Words and Phrases - "distribute"


8 October 2010 Roundtable, 2010-0373611C6 F - Certificat avant distribution

repayment of note to unsecured creditor was a distribution

A trust, whose sole trustee is a corporation, acquired, as its only asset, a property valued at $50 million (the "Property") in consideration for the issuance of a note payable in the same amount, and then disposed of the Property and used the proceeds to repay the note. Should the trust obtain an advance certificate for distribution under s. 159(2) before the note is repaid and, if so, and in the event that the trustee has failed to obtain such a certificate? CRA responded:

It is generally not necessary to obtain a clearance certificate before a distribution where the legal representative retains sufficient property to pay any tax liability.

We are of the view that the term "distributing" used in subsection 159(2) has a broad enough meaning to include a transaction by the legal representative that has the effect of greatly diminishing the value of the property in the legal representative’s custody. Furthermore, we are of the view that a transaction whereby a legal representative transfers, to an unsecured creditor as payment, all of the taxpayer's property in its custody as legal representative, would be a transaction coming within these terms.

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Locations of other summaries Wordcount
Tax Topics - Income Tax Act - Section 159 - Subsection 159(3) directors of corporate trustee generally are generally not liable under s. 159(3) 151

Tory Estate v. M.N.R., 73 DTC 5354, [1973] CTC 434 (FCA), briefly aff'd 76 DTC 6312, [1976] CTC 415 (SCC)

The word "distributed" was held not to include a sale of accounts receivable for valuable consideration.

Words and Phrases

McKenzie v. The Queen, 2011 DTC 1216 [at 1274], 2011 TCC 289

The testator of a testamentary trust holding shares of a company provided that an executive employee of the company had an entitlement to the income from one-fifth of those shares until the termination of her employment. When the executive (the taxpayer) was subsequently dismissed, the taxpayer sued the capital beneficiary and the trust for wrongful dismissal, oppression and wrongful depletion and termination of her income interest. A settlement agreement provided for the payment by the trust to her of $1.7 million in satisfaction of her interest in the trust. Through a numbered company, the capital beneficiary issued a promissory note to the trust for $1.7 million in exchange for the shares held for the taxpayer. The trust issued a promissory note to the taxpayer in the same amount. The trust's law firm then gave the taxpayer a certified cheque for $1.7 million to discharge the trust's promissory note.

Boyle J. found that s. 106(3) applied to the settlement payment, and therefore that s. 106(2) did not apply. The three elements of s. 106(3), that the $1.7 million was property of the trust when paid, that the alleged trust property was distributed to a beneficiary, and that the distribution was in satisfaction of the taxpayer's income interest, were all met. Boyle J. rejected the Minister's argument that the money was never the property of the trust, but rather was property of the beneficiary's numbered company. The transfer of promissory notes was a transfer of trust property. He stated (at para. 21):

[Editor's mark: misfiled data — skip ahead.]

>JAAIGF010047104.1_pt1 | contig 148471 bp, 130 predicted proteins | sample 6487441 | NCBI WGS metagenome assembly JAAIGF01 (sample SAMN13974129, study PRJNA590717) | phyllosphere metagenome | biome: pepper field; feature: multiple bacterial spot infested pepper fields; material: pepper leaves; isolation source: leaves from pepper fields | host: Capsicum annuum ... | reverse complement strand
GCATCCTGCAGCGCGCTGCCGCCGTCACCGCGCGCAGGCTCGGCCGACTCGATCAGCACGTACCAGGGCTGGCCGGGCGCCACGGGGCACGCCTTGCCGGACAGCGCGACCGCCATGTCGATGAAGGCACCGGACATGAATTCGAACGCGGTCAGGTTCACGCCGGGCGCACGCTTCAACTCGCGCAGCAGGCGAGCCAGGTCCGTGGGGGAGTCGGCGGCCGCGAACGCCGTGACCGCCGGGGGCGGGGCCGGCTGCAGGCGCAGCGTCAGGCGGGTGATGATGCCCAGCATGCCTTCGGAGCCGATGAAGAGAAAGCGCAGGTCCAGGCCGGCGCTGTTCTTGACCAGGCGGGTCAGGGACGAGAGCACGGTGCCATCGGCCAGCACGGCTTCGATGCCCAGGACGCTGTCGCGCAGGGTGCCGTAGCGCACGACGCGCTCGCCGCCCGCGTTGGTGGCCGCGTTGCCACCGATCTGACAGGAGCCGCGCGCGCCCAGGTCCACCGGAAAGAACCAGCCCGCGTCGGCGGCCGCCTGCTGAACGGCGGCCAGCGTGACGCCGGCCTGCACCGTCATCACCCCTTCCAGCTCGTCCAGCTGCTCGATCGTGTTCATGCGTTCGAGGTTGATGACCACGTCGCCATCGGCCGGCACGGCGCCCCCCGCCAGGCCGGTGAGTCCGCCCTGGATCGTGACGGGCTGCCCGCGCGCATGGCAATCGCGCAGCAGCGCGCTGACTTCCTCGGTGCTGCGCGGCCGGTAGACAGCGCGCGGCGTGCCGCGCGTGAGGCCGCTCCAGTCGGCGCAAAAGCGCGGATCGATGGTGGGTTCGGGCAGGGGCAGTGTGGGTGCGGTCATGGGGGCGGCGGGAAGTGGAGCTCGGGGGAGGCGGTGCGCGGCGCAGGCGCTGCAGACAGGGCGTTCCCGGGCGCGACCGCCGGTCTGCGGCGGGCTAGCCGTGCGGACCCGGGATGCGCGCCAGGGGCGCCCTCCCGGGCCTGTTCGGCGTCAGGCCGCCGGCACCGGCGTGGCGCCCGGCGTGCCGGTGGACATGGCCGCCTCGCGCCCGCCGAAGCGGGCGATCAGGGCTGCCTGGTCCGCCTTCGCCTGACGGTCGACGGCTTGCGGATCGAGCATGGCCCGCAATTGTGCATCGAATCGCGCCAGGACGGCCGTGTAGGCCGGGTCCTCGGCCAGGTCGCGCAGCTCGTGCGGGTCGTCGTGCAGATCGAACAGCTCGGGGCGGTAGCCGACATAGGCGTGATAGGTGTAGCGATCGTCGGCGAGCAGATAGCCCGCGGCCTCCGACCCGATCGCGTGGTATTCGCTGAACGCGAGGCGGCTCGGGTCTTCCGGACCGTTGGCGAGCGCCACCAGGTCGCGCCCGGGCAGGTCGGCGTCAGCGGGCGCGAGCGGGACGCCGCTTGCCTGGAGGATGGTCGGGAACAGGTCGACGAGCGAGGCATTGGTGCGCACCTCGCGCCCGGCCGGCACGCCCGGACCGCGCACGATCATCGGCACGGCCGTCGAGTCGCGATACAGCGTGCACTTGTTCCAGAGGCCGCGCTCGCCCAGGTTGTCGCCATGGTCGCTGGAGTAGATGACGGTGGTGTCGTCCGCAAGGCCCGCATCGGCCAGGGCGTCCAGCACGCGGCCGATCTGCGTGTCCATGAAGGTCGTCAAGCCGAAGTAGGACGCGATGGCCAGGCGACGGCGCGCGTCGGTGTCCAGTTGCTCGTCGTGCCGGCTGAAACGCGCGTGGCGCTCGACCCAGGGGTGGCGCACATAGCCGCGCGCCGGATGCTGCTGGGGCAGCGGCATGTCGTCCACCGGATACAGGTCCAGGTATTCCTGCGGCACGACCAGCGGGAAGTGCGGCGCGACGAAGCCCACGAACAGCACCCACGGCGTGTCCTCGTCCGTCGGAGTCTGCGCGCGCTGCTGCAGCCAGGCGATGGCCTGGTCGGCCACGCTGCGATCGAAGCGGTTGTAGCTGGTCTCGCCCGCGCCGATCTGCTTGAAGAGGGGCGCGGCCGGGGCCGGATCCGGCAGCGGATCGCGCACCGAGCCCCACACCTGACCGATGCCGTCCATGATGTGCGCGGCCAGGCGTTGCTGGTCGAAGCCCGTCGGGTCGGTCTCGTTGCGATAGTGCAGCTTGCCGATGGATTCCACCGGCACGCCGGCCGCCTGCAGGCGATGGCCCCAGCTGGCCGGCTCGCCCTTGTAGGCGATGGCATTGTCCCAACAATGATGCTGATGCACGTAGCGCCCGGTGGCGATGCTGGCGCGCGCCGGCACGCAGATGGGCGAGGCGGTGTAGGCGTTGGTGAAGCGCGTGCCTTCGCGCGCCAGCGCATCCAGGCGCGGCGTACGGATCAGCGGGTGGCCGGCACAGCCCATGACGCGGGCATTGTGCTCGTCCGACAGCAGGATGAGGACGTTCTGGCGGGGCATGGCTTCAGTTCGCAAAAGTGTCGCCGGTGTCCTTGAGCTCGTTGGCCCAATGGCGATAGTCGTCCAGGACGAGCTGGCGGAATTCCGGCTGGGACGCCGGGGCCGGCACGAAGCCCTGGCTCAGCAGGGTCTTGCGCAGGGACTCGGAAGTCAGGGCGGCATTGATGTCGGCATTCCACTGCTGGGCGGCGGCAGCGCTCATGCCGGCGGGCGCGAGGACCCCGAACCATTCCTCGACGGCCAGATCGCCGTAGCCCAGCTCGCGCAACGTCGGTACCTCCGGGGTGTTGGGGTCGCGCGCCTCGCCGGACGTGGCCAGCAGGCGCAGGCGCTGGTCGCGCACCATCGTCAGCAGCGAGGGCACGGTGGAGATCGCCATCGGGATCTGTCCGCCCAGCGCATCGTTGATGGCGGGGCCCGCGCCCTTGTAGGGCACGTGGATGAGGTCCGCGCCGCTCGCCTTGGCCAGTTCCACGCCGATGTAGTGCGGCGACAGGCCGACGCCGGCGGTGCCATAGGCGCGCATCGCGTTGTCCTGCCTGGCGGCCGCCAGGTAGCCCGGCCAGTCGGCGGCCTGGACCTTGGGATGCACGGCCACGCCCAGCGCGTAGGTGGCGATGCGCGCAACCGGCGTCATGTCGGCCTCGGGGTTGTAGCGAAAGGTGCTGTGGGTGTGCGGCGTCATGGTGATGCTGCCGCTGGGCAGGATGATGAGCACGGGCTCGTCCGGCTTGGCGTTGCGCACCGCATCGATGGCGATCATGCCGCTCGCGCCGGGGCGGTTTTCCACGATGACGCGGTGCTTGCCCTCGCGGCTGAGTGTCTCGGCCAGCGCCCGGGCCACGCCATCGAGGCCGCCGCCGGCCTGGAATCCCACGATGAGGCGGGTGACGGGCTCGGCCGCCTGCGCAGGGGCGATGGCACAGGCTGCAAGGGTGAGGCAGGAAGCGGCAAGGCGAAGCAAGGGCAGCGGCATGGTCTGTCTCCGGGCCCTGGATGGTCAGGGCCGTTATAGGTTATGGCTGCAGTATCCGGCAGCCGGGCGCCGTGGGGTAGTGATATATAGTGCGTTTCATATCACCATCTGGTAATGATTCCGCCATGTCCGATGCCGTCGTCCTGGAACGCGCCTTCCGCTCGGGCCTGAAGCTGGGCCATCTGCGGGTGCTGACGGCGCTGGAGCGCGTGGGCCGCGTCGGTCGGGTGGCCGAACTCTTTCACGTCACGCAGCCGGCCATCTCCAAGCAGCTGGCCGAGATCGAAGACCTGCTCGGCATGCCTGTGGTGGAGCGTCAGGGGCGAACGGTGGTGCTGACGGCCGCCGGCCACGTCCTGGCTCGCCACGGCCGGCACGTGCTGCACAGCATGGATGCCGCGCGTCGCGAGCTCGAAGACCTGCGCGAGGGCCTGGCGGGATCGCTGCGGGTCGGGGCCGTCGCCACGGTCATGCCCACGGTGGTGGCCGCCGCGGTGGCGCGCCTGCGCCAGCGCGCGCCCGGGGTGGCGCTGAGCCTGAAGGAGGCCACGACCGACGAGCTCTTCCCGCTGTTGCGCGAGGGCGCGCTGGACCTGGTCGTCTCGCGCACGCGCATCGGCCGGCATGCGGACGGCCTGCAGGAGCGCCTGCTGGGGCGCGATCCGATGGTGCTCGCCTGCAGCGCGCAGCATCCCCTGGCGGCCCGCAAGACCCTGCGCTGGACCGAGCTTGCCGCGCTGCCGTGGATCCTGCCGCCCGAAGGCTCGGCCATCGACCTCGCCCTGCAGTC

Surely [the Minister] would not seriously have contested a bill of exchange involving a bank and I have been provided with no persuasive argument that enforceable promissory notes from solvent entities should be treated any differently.

Boyle J. also found that the property had been distributed to the taxpayer. He stated (at para. 22) that "[t]here is no apparent reason put forward to suggest that the term 'distributed' should not be given its ordinary meaning." Finally, he found that the distribution was in satisfaction of an income interest. He rejected (at paras. 26-27) the Minister's argument that the lump sum payment to the taxpayer, which was contrary to the existing terms of the trust, amounted to an impermissible amendment of the trust deed. The rule in Saunders v. Vautier permitted the beneficiaries and the trust to modify the operation of the trust by entering into a termination agreement.

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Locations of other summaries Wordcount
Tax Topics - General Concepts - Payment & Receipt payment through back-to-back promissory notes 218

Chan v. The Queen, 2001 DTC 5570, 2001 FCA 302

damages from trustees not distributed out of trust assets

A taxpayer, who was the beneficiary of a trust established by his father and mother who were the trustees, received approximately $1.8 million in settlement of an action brought against them in respect of their handling of assets of the trust. In affirming a finding of the Tax Court that the monies received were proceeds of disposition of his capital interest in the trust rather than being property distributed to him by the trust in satisfaction of his capital interest in the trust as contemplated by s. 107(2), Sexton J.A. noted that the taxpayer had failed to demonstrate that the property which was transferred to him was indeed property distributed out of the trust assets.

Words and Phrases